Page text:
Like even though the de koven recovery scenario is erratic Is that there is a genuine desire by consumers to get back out there, supporting stores, shopping, in store, as well. And I think, like, that’s why, what we hear from our customers is this renewed emphasis on omnichannel. And just making sure they’re sharpening their size across the board, across all the channels to provide a more unified experience because you just don’t know where your customer is going to be.


So make sure that you have that. You know that.


That streamlined experience, online, offline, strong brand, you know, presence as well as great experiences across the board to prepare for whichever scenario we’re going to be walking into this year.




Yeah, great, Great spot to jump off to as we look now at the top 10 hot ticket items for 2022, right. So this is what you’re signed up for, This is what you came for. Really excited to get into this larger conversation about those hot ticket items. And as Charles said, if you’ve got questions, please feel free to jump in.


We did.


We looked at back at the research, which is where we got these hot ticket items for 2022, and what we found in the research, I thought was particularly interesting, And I created my own little phrase the other day, which is experience is the new brand.


Charles, if you jump us forward. one slide.


What we’re looking at is the research that we did in 20 21.


Talked about the importance of brand as a differentiator and unique products as a differentiator.


When we look at the research for where we want to go for 2022, it’s a very different scenario, and that’s what I mean by experiences, the new brand. Maybe we invested all the things you needed to do in our brand. In the past. Although, I sort of doubt that. I think that the point is, where are we going in the future, and what is going to differentiate us. It’s more than our brand.


I think that is a shift, Chris.


I think that you probably have a point of view on that shift and as I’m sure everybody does in the panel. So maybe we just, have you start Chris, with a little thought on that experience with the new brand.


Experiences a new brand as though, it has been something that we deeply believe in here at Yahoo. And what we’ve seen makes a difference that the brand is not just your, you know, frontline advertising and and you know programs. It’s actually the entire experience of a customer has with you around you know, the the consideration as well as shopping process.


And so, what we’re, I think what we’re seeing here, in terms of what the prioritization is shifting to is in terms of that experience that you’re providing, know, you can get, you know, you have the best advertising campaign, you get customers in the door, they’re buying their product to try it out. But, with all of these new customers that brands have seen over the last couple of a couple of years, there is this shift in emphasis on retaining those customers. And actually a realization that these customers are a growth channel for you as well. And probably why. It’s also fueling this optimism for this year, right? It’s like that you can get them to come back, but what is going to get them to come back after, to come through the door. And I think this is the opportunity for brands to really think through the, the ways that they can make a customer feel special when they’re engaging, Especially with such a competitive landscape, where everything else is commodity. But that experience with you know, who you are as a brand, the things that you care about.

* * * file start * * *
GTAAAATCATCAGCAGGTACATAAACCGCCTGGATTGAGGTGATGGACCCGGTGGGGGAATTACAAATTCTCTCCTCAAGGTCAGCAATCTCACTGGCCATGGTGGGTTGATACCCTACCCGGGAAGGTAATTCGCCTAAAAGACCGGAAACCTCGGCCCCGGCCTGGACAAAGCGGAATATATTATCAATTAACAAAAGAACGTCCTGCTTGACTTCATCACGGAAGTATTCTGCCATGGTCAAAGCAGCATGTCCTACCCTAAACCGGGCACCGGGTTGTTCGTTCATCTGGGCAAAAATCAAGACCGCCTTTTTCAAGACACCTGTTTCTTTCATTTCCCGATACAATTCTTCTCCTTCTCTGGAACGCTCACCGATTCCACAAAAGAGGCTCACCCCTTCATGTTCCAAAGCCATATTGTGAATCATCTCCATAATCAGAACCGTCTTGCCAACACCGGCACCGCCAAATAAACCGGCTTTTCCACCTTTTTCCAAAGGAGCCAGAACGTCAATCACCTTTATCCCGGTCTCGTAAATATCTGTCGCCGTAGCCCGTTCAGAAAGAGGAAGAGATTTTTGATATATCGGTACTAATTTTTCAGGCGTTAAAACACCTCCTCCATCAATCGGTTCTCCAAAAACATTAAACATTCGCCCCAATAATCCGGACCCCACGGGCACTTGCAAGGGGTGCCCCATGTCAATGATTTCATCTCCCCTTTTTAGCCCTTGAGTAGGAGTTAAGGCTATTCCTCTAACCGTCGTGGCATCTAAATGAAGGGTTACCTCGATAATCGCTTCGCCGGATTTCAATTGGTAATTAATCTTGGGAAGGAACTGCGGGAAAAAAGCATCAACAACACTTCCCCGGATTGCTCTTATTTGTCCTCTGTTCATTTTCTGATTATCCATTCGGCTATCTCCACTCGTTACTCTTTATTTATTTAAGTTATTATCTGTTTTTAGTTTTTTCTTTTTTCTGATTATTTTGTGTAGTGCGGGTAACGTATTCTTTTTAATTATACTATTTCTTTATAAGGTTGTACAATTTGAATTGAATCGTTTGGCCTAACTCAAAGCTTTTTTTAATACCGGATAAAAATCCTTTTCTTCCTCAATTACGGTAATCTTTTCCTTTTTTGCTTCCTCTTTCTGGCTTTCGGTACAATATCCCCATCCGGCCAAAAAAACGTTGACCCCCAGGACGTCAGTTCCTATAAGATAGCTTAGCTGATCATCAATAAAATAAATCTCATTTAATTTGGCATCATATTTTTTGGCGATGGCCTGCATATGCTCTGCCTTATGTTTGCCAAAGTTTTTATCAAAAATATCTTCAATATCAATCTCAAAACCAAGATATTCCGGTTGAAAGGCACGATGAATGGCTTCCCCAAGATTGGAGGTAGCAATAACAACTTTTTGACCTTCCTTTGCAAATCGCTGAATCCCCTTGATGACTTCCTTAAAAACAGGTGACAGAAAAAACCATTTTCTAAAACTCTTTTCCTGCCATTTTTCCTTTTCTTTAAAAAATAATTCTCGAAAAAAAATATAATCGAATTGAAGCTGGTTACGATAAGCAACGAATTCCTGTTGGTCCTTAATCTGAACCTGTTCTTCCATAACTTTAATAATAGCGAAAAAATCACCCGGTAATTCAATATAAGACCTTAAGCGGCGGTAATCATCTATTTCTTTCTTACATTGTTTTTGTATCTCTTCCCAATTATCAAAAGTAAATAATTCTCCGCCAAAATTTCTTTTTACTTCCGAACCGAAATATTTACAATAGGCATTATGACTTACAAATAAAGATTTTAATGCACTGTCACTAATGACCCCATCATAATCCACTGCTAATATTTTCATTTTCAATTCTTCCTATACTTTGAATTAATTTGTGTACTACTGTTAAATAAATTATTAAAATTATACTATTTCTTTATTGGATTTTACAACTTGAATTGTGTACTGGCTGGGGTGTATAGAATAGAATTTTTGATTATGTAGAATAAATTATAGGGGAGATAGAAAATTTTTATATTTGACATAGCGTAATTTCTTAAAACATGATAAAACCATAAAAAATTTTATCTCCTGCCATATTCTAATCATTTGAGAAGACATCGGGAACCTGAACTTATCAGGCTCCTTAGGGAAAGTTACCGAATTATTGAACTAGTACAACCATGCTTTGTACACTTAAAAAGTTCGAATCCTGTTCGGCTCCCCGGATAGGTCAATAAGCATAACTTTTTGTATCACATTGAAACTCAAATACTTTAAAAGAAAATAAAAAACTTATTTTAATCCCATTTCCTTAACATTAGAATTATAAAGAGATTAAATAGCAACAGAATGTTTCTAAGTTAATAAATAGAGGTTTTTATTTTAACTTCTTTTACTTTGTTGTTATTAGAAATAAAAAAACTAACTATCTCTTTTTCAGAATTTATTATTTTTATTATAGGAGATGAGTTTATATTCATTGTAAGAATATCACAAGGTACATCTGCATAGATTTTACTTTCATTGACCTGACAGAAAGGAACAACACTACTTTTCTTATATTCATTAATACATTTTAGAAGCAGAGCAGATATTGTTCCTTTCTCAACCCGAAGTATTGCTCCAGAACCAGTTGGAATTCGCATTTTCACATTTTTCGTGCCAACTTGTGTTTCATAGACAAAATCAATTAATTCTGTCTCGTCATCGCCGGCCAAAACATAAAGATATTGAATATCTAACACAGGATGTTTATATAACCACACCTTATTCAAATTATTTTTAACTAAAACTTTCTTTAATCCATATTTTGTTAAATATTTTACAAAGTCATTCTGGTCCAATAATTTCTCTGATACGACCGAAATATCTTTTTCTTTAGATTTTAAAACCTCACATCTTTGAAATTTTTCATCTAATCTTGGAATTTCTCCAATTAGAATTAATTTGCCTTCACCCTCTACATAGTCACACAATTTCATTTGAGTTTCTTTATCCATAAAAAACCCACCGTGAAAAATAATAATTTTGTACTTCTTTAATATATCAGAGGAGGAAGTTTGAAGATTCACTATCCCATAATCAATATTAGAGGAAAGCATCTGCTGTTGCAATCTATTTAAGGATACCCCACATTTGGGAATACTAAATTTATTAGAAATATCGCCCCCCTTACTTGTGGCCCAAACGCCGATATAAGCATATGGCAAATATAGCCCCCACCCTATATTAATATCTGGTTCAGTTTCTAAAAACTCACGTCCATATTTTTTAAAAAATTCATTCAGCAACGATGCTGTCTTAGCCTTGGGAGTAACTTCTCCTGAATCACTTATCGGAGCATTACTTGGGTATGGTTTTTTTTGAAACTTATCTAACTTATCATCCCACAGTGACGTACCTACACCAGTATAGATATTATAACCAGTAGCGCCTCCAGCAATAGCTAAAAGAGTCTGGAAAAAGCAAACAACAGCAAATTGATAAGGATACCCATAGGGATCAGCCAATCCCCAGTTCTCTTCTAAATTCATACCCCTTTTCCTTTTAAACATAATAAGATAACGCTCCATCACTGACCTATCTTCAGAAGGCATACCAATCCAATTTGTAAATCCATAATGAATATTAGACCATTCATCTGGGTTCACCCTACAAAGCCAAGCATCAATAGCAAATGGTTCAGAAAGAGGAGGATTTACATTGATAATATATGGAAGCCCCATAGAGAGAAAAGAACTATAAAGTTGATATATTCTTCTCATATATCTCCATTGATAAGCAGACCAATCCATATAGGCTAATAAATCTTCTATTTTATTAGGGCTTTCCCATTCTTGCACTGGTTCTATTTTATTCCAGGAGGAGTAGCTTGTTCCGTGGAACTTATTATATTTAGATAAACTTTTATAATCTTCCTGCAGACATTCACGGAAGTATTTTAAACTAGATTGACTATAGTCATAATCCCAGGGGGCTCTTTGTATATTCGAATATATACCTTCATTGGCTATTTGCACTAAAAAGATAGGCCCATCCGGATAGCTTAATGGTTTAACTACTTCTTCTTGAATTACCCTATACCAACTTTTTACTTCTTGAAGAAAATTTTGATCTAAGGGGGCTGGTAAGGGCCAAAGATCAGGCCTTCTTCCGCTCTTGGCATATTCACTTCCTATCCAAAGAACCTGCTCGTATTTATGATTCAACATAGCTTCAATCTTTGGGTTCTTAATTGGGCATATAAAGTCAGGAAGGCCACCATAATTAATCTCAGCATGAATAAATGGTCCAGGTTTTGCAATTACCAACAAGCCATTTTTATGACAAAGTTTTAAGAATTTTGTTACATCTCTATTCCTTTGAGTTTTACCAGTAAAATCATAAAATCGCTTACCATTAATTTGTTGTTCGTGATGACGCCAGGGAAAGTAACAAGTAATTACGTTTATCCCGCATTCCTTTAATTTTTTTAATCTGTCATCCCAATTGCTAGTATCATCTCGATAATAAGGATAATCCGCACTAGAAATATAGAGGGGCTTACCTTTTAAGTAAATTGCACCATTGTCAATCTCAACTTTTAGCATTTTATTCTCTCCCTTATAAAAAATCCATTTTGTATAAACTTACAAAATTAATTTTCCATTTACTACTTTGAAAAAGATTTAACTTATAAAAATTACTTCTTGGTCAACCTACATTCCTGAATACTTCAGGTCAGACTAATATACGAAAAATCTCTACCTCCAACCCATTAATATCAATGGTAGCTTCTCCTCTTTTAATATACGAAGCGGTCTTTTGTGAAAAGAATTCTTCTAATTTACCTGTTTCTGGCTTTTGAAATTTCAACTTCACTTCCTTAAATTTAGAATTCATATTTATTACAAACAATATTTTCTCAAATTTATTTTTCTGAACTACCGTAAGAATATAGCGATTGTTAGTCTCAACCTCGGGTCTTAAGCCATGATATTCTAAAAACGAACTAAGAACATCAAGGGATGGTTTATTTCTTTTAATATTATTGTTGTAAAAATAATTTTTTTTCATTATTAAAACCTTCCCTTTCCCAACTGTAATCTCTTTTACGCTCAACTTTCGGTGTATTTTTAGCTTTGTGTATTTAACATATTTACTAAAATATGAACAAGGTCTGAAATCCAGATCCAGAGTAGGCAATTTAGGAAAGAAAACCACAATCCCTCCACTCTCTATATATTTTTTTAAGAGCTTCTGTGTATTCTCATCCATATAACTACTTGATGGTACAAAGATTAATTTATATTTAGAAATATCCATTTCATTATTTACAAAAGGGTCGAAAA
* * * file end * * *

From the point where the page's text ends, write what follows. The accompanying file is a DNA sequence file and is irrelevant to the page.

The, how easy it is to interact with you, the customer service that’s available, the kind of inventory you have for them, depending on who they are, and their engagement with you, are the things that, you know, probably going to move the needle in terms of retaining those customers. And getting them to spend more over the course of the year.


Soon, as she is shaking her head there, give me one second because we’re going to jump, jump forward a slide because I think now we’re starting to we’re starting to bleed into the top 10 things. And I want to go to that number 10, which is loyalty and referral programs. So, to, I’ll go to you next, you know, piggyback off what Christina said, or jump into loyalty referral programs because I think they’re pretty tightly related.


Yeah, I totally agree.


And I think, you know, 2020, you know, the left side of that survey being prioritize on brand and product is really building out that experience. And then some of the things that our brands are focusing on now are more on how to execute.


It’s sort of the next step, the natural evolution on delivering on that overall brand experience. So, once the value proposition is there, it’s really executing on those building blocks.


Great. And, Jim, in terms of loyalty and referral programs, you know, as one of the things I’m excited about having you as a panelist is, you’re the, You’re the daily practitioner of all these things, right?


So in terms of loyalty and referral programs, how are you thinking about these programs, as you look at this coming year, or even beyond this year?


Also, going back, about 18 months ago, we implemented a loyalty program for the first time.


We’ve, we’ve seen pretty good engagement from it.


one thing I learned recently, and I, I don’t recall the sequence of decision making. But basically, it was an opt in, or opt out decision.


Does everyone who purchase purchases from our site automatically get enrolled in loyalty?


And there’s pros and cons to that.


So the thing I’ll look for this year is trying to assess whether more people in the program who may not necessarily be as engaged with the brand is better or fewer people who opt in, because they want to be engaged. And it might be a dual strategy where, you know, we, we can AB test it. And we work on our e-mail rollouts to welcome those people to say, look, you may not have chosen to be in it. But guess what, Christina, you’re in our loyalty program, and we’re going to welcome you with open arms and make it worth your while.